Amazon, just off its product introduction event high, is getting slammed by privacy advocates over one of its new devices. How Amazon has been using the reams of information it gathers from Alexa voice assistants has put the company in an unwanted spotlight.
The new Amazon product causing concern is wearable and Alexa-enabled. Users have hands-free access to Alexa and can make phone calls, set reminders, listen to podcasts and more.
Sounds innocent enough, but there are always valid privacy concerns about Alexa. We’ll tell you why people are worried and how Amazon is responding.
Alexa in the wild
During its product introduction event earlier this week, Amazon unveiled Echo Frames eyeglasses. The frames provide hands-free access to Alexa.
While wearing them, users can ask Alexa to make phone calls, set reminders and even control smart home devices. The frames have four micro speakers that use Amazon’s open-ear audio technology.
The technology directs sound toward your ears and minimizes what people around you can here. The frames are designed for everyday use as consumers can add prescription lenses.
Currently, the frames are only compatible with Android. You can also access Google Assistant by making a long press on the temple.
Unlike Google’s reviled smart glasses, Echo Frames has no camera or display. But people are worried that the ever-listening Alexa is now out in the wild and walking the streets of our cities.
Director of the privacy group Big Brother Watch in the U.K., Silkie Carlo, told Business Insider that Amazon has a “terrible record on privacy” and keeps releasing smart products that “constantly surveil their owners’ private lives.” Carlo added that it was one thing to have smart devices in a home but “encouraging people to wear listening devices all day is a step further.”
In an email to Komando.com, a spokesperson for Amazon said the frames are designed to activate Alexa with a wake word and its’ microphones only respond to the voice of the person wearing the frames. Also, the microphones can be turned off by double-clicking the action button.
When the microphones are on, there is a blue indicator light. It briefly turns red when the microphones are shut off. The frames will not detect the wake word until the mics are turned on again.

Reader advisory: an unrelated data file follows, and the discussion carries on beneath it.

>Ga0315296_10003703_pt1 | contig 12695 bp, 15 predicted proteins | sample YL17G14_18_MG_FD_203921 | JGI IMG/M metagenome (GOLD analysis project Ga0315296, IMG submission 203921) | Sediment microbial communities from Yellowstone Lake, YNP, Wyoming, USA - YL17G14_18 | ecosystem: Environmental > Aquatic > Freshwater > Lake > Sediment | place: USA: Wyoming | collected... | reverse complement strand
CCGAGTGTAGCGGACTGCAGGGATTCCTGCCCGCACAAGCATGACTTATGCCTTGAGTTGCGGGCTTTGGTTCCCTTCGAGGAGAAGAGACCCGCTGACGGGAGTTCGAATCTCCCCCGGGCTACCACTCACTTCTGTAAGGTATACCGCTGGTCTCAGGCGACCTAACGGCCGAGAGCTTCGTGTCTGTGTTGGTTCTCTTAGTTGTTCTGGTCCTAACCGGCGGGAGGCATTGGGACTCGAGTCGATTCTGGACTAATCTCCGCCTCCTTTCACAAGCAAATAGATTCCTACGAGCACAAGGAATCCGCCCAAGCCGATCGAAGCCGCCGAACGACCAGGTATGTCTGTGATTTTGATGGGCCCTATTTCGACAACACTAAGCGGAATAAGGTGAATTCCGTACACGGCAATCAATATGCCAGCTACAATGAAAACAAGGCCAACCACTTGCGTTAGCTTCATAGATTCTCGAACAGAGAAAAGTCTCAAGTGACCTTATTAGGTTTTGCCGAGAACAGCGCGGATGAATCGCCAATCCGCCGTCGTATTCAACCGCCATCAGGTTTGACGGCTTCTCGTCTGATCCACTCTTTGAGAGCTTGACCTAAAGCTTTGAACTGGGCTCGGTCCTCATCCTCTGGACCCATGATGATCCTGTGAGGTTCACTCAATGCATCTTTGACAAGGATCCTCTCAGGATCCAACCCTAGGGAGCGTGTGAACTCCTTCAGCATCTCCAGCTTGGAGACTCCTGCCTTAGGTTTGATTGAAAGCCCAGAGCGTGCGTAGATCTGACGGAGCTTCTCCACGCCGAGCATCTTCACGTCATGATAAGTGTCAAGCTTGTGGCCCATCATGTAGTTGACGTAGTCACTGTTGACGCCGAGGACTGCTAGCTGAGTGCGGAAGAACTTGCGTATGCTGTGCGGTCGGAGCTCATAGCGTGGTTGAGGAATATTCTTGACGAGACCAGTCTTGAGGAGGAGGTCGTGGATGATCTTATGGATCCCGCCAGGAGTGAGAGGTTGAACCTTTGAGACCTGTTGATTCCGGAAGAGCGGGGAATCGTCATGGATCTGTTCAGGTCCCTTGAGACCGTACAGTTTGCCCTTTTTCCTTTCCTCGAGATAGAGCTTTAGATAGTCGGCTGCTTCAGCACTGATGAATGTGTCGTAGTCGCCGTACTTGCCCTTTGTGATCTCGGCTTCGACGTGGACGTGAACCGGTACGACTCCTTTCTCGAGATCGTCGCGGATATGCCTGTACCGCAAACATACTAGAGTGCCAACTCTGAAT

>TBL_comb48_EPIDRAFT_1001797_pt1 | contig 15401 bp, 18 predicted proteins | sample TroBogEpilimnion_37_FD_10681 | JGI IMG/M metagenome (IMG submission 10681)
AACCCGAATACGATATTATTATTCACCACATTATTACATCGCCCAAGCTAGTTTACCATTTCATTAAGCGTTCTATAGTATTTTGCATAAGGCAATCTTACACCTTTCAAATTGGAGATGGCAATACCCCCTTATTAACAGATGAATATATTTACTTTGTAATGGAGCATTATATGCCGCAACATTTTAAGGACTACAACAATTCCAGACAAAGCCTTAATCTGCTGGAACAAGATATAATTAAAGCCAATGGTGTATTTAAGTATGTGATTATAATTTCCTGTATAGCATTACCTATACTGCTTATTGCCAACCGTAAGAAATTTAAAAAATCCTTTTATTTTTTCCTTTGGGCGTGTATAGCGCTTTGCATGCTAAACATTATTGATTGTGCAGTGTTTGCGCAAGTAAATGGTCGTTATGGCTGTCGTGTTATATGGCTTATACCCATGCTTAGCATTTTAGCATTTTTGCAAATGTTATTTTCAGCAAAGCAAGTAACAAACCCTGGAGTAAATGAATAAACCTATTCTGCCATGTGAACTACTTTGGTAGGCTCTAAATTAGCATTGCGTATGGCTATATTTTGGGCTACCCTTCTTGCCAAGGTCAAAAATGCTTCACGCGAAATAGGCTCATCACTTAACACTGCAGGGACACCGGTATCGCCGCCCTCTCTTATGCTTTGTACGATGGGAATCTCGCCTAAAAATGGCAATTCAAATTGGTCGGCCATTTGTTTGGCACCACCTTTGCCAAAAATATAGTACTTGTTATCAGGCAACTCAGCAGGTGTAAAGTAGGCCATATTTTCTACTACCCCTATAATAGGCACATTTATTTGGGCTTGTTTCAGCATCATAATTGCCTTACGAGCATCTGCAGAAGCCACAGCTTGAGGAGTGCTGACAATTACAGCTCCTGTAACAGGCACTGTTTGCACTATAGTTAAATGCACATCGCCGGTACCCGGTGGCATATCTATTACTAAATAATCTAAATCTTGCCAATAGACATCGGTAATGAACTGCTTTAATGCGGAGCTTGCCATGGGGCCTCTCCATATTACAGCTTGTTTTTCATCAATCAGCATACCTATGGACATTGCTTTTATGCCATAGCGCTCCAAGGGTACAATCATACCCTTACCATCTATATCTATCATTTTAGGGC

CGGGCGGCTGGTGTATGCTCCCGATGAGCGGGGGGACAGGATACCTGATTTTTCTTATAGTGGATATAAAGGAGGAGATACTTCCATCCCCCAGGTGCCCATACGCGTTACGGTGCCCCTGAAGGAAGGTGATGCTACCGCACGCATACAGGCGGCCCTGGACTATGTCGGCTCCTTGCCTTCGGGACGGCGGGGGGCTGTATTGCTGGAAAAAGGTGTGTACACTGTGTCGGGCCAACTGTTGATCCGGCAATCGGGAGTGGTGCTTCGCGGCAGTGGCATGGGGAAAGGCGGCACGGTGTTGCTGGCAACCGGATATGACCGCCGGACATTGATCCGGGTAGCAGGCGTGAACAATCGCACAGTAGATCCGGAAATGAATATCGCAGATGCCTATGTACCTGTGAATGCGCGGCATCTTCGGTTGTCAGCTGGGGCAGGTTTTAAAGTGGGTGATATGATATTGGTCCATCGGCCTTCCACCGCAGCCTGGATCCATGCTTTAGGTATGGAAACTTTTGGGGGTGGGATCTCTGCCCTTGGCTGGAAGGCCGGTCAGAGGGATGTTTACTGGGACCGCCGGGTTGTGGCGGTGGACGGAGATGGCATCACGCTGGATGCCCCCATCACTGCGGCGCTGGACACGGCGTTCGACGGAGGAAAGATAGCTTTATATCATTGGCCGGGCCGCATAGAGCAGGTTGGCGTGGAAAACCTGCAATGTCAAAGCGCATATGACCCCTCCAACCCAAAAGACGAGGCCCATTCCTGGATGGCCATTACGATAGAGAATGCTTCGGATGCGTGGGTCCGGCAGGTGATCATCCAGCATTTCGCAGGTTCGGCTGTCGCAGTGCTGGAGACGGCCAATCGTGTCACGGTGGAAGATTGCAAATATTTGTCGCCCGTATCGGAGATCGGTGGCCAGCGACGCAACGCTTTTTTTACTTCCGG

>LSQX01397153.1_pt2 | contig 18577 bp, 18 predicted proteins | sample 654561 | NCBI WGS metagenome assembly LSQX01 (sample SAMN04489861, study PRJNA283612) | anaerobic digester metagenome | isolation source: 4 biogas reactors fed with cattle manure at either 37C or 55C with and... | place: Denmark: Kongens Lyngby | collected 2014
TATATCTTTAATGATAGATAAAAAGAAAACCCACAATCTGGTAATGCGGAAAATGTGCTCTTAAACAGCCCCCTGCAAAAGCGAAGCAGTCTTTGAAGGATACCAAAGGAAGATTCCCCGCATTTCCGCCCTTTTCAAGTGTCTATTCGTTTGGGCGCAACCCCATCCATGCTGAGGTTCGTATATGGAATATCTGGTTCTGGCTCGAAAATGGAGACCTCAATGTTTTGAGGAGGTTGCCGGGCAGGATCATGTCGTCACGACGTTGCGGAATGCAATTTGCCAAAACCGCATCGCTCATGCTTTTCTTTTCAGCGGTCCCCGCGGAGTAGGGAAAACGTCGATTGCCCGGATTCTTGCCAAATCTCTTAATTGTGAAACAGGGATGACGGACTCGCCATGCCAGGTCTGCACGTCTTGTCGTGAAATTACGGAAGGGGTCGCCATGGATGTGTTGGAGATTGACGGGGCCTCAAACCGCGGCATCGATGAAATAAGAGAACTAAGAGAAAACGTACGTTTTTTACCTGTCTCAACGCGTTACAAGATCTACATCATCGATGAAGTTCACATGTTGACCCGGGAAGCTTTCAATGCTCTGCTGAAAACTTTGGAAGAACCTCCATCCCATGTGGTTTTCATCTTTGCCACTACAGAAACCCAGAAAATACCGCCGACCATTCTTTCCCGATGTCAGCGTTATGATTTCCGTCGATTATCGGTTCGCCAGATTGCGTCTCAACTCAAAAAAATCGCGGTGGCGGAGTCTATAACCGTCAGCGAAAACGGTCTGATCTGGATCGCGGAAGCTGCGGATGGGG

“Because Echo Frames are Alexa-enabled, they will always be getting better via over-the-air updates,” the spokesperson added.
During Amazon’s product event, the company announced that Alexa is getting two new voice commands the will provide users with more privacy controls. Amazon is adding, “Alexa, tell me what you just heard,” and “Alexa, why did you do that?”
Echo Frames privacy concerns
Privacy concerns over Echo Frames come from a valid place. This year we discovered that Alexa was always listening and many times recording conversations without customers’ knowledge.
That process became public when Amazon admitted that third-party contractors were hired to have humans listen to the conversations and transcribe them. Amazon claimed it was merely trying to improve Alexa’s machine learning.
Adding to concerns about Amazon’s commitment to privacy was news that Alexa was still storing some users’ information. In July, Amazon’s vice president of public policy, Brian Huseman, told Delaware Sen. Chris Coons that not all records of conversations with Alexa are deleted, even if you manually removed the audio.
For example, any transactions involving third-party skills developers are kept so the developers could track transactions. Essentially, every purchase you make through Alexa is kept on file. That information is likely to contain personal data.
Right now, Echo Frames can only be purchased by invitation, so don’t expect a horde of people to be wearing them just yet. We may not know right away if the Echo Frames are a real privacy risk, especially when Amazon tends to only fess up after it’s caught.